Dr. Helen Hawley-Hague obtained her PhD from the University of Manchester in 2011, her work focused on older adults’ uptake and adherence to exercise classes and the role of the exercise instructor. She has worked both in Public Health and in research looking at falls and fracture identification and prevention and exercise pathways for over 12 years. She was awarded the MRC Centenary Award in 2012 to further develop her PhD work as a postdoctoral researcher and looked at the delivery of evidence based strength and balance exercise programmes in practice. She was the Research Associate and Communication and Dissemination Manager for the FARSEEING project and led the work on the taxonomy and on behaviour change and attitudes towards technology, including advising on the design of technology so as to encourage older people’s engagement with it. For further information please go to farseeingresearch.eu. She was the Scientific Coordinator for ProFouND- The Prevention of Falls Network for Dissemination, profound.eu.com/ and is now an NIHR Postdoctoral Research Fellow (focused on smartphone technology and delivery of evidence based strength and balance for falls prevention within health services) and a Co-Applicant on PreventIT (an EC funded project looking at smartphone an smart watches and the prevention of functional decline).
Professor Brenda Gannon joined the Centre for Business and Economics of Health, at The University of Queensland in 2016, having worked at The University of Manchester from 2013-2016.
Brenda is an international expert in the field of health and ageing economics and health econometrics and has won over $20 million in collaborative research income with economics, medicine and social science with academic and industry. Her research carries a dual role, (1) as a methodologist (applied health economist and econometrician using big and complex data), utilising health economics theory and concepts to test the validity of causal hypotheses, (2) collaborator across all Faculties leading critical economic evaluations.
Brenda's methodological econometrics work is currently funded by Australian Research Council Discovery Grant. She is the lead economist on two major new Randomised Control Trials in dementia (SENSE-Cog) and emergency care (PEDOCELL), funded by EU H2020 and Health Research Board Ireland, Feasibility Trials in falls (PREVENTIT) funded by EU H2020, phase 1 trial research in diabetes and evidence synthesis in stroke (SNNAPIEST) funded by NIHR HS&DR. All studies incorporate methodological innovations and applied research.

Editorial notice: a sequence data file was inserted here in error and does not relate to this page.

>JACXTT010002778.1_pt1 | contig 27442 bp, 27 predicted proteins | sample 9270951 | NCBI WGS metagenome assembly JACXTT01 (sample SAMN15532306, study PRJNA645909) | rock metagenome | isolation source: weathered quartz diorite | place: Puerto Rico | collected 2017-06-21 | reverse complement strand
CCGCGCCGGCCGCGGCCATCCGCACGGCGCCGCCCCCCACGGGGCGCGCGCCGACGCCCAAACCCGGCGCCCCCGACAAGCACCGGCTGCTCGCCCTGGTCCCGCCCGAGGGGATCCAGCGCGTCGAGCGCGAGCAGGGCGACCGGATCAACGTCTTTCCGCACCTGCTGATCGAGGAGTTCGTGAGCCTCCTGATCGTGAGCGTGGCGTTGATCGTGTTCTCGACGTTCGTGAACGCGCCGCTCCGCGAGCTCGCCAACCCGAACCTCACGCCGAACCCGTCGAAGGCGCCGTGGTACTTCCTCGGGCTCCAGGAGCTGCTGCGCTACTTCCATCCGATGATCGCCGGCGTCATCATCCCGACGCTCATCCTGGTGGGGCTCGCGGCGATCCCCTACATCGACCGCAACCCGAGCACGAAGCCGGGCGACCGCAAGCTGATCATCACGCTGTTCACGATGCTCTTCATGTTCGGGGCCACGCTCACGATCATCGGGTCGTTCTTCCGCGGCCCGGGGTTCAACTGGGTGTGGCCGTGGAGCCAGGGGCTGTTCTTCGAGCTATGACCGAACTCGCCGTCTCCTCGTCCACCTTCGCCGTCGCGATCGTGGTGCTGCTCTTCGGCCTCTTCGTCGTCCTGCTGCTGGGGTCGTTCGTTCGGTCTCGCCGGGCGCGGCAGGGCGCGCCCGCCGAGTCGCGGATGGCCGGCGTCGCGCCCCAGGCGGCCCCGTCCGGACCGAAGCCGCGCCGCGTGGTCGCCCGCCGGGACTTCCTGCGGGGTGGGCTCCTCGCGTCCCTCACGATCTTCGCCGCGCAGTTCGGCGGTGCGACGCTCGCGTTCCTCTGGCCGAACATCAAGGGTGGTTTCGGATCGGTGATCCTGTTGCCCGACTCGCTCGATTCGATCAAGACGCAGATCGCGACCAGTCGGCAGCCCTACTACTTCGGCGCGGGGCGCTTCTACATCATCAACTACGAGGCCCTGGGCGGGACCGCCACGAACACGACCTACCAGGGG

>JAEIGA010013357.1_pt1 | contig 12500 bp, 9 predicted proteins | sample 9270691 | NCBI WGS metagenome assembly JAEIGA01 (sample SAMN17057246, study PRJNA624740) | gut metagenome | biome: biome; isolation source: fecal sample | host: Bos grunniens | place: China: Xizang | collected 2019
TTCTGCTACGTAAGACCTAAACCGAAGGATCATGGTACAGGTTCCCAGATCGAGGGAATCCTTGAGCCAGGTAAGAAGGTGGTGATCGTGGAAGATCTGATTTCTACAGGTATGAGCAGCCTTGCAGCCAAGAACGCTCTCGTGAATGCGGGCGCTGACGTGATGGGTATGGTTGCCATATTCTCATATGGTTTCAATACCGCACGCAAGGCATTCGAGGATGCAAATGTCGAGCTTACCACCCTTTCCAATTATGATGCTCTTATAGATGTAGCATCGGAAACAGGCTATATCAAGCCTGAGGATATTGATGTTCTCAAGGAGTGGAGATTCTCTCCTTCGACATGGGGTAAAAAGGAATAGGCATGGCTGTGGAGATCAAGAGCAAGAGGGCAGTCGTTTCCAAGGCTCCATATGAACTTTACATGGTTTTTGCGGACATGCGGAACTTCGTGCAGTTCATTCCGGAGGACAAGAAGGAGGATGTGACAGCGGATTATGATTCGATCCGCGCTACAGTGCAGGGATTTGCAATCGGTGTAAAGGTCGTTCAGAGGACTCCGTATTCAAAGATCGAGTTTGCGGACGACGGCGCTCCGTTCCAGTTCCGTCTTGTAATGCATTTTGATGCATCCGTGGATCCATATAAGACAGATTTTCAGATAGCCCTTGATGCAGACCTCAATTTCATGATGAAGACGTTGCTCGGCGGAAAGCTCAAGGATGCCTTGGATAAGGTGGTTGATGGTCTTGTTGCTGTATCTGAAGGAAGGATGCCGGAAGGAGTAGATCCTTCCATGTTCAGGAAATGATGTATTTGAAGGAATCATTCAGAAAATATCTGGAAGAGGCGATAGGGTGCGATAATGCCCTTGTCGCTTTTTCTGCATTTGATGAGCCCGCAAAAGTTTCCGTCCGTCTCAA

Previously she was an associate professor at The University of Manchester and University of Leeds from 2011-2016. Prior to that she was a senior research officer and deputy director at the Irish Centre for Social Geronotology/Department of Economics at the National University of Ireland, Galway and researcher at the Economic and Social Research Institute, Dublin, Ireland, under the Health Research Ireland, Health Economics and Inequalities programme of research.
Brenda is currently an Expert Evaluator for the EU Commission funding applications and recently a member of the UK National Institute for Health Research RfPB (Research for Patient Benefit) Advisory Committee. She is a member of the Australian Medical Services Advisory Committee Evaluation Sub Committee, for Commonwealth Department of Health. She recently joined the Brisbane Diamantina Health Partners (BDHP) Ageing Theme, focusing on health economics of ageing across academia, industry and policy makers.